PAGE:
A Serious Banquet

i-dHfBLPT-XLTo any and all who wish to attend this performance, I offer one piece of advice: take an improv class beforehand. It will help put you at ease for what’s to come. Not quite a hearty feast as it is an intricately staged soirée, A Serious Banquet attempts to immerse you in the spiritual home of avant-garde Cubism, centered around the well-known founders, Georges Braque, Pablo Picasso and their associates. The ticketed promises of food, drink, and dance are all delivered to varying degrees, but the spark of Cubist insight is, altogether, hit or miss.

Don’t misunderstand; this isn’t to say the experience isn’t worthwhile. It is creative, fun, and inlaid with nuggets of humor, but also tottered by obscure and puzzling allegory. It’s one thing to steer the audience along a contrived descent into madness, and another to leave a roomful of people stupefied. Some acts felt as though they had been more readily inspired by Dada, while others aroused the same feelings incurred by shock art. Frankly, it took half the performance for any “Eureka” moment to manifest and say, “Yes, this is Cubism!”

The premise of the performance is straightforward; you are an esteemed guest among many others, attending a birthday party in honor of the aging Henri Rousseau (Shawn Chua). How readily you adopt this role will ultimately influence your enjoyment and immersion in the plot – which is why an improv class would be beneficial. There’s no time to settle in, as your voluntary involvement is assured the moment you arrive; a living, ornamented art piece (Clara Francesca Pagone) offers a cryptic welcome, and you are whisked into the room by Picasso’s muse and lover, Fernande (Erika Marit Iverson). Very soon, you make your rounds, introducing yourself to each present character.

The overall impression of this is mild discomfort and confusion. You will find yourself hastily straining to recognize important characters. However, don’t fret. The characters themselves are not built like historical representations, but caricatures and parodies of their personalities. They remain flat throughout the sequential plot, and your experience will differ depending on whom you speak with. Woody Allan’s Midnight in Paris is a perfect Hollywood movie parallel with a similar premise.

After having viewed the silly entrances of each character, heard poetic gibberish from a talking vase, and faced the haunting dance of Les Demoiselles D’Avignon, you are planted at a long row of tables for the second half of the performance. As you scurry for a seat, Fernande encourages everyone to sit between strangers, so any guests you invite will be separated for the majority of the act. Drawling one’s own image of a dinner plate in anticipation of food is amusing, but I advise against attending the show in want of a meal. Between dinner and desert, characters give their comedic tributes to Rousseau and act as rambling drunkards in a somewhat typical procedure. My favorite moment, by far, is in watching Georges Braque’s (Ryan Feyk) modernist effort to remove the concept of “self” from a verse.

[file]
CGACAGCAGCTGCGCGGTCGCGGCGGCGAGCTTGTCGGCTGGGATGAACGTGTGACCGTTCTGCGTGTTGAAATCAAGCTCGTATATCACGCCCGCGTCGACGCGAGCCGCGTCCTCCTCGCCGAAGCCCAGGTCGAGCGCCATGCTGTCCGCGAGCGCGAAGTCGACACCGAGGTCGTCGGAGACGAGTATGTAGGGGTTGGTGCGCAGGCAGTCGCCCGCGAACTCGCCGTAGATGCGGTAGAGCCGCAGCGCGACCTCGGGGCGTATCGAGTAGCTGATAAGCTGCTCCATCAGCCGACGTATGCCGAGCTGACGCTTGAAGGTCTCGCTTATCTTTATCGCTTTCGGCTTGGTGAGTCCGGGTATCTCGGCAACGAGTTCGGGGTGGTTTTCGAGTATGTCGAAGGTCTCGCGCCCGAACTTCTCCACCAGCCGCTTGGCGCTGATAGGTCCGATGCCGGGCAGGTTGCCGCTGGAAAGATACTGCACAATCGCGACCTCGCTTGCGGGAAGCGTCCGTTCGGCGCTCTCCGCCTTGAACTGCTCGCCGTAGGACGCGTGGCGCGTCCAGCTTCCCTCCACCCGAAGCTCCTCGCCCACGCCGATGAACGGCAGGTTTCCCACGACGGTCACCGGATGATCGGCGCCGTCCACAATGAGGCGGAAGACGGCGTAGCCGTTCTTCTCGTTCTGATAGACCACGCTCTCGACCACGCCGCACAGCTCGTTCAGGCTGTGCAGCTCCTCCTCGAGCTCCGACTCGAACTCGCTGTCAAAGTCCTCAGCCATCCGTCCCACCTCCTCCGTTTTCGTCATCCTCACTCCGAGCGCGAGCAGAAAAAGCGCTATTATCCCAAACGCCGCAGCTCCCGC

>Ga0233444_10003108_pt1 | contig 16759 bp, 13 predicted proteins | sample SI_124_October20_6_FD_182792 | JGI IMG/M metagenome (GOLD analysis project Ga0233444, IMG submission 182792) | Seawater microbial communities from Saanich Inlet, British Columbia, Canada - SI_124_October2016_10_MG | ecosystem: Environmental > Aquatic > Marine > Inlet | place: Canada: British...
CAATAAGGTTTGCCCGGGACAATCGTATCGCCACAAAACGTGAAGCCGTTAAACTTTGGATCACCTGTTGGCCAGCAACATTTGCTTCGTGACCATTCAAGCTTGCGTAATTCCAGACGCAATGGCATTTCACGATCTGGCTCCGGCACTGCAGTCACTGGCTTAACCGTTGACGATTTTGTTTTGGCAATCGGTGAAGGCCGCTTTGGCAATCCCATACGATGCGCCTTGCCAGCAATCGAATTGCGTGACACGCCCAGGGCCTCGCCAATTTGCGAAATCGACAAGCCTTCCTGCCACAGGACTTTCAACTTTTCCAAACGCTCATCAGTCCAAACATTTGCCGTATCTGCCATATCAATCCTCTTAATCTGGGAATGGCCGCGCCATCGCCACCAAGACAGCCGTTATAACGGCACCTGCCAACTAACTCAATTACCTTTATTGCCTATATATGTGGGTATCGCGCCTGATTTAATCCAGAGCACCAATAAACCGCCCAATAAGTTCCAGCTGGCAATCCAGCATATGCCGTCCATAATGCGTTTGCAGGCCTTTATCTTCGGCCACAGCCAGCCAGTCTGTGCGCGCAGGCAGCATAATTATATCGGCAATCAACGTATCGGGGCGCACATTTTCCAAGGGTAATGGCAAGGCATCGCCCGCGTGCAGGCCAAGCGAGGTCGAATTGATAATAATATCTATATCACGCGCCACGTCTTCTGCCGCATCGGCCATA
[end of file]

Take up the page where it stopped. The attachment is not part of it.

Something about the atmosphere left me wanting. The layout of the room did not immediately scream “Cubism,” and small out-of-place details, such as scotch-taped sheets of paper, a partially concealed tablet screen, and neon table cloths really break the illusion of stepping into another world. It felt like someone’s college dorm, rather than Picasso’s studio.

Perhaps I am too harsh, as I come from a background of having studied the lives and works of Picasso and Braque. Like a disappointed fan boy stepping out of a comic book blockbuster, my preconceptions of the immortal icons make it hard to embrace anything different. Nevertheless, the experience is comedic and engaging – albeit effortful for the audience – and the play succeeds in emanating instances of Cubist reverie. Some may enjoy it more than others.

A Serious Banquet – By Jessie Bear, Directed by Erin B. Mee

ITH: Clara Francesca Pagone (The Cube), Erika Marit Iverson (Fernande Olivier), Miranda Kahn (Alice B. Toklas), Caitlin Goldie (Les Desmoiselles D’Avignon A), Lily Narbonne (Les Desmoiselles D’Avignon B), Jilliian A. Puhalla (Les Desmoiselles D’Avignon C), Jeanine T. Abraham (Claire Sinclair), Ryan Feyk (Georges Braque), Vincent William Cooper (Max Jacob), Trey Lyford (Voice of Guillaume Apollinaire), Sandra Maren Schneider (Ida Rubenstein), Stephen Wagener Bennett (Andre Salmon), Ali Kennedy Scott (Gertrude Stein), Kate Reilly (Marie Laurencin), Ashley Wren Collins (Pablo Picasso), Shawn Chua (Henri Rousseau), Shelly Wyant (Voice of Vase), Jacqueline Abbott (Voice of Bottle), Sarah Tolan-Mee (Voice of Apple), and Lily Narbonne (Voice of Peach).

Sound by Ryan M Hall and Mathew Wilson; Choreography by Olga Dobrowolska; Props by Ali Daschis; Directing Consultant, Shelly Wyant; Stage Manager, Sophia Cohen-Smith; The Cube made by Processional Arts; Interactive Guitar Composition by Aaron Einbond; Picasso Painting Lamps by Disenos de Mar Gorgulione Torres; Henna Lamps by Leila Satyanath-Mee; Dinner made by Jeanine T. Abraham; Dessert made by The Treats Truck. At Judson Church and New York Theater Workshop, 55 Washington Square S and 79 E 4th Street, Manhattan, www.thisisnotatheatrecompany.com, Through June 19. Running Time: 1 hour 30 minutes

 

 

Author: Brian Wu

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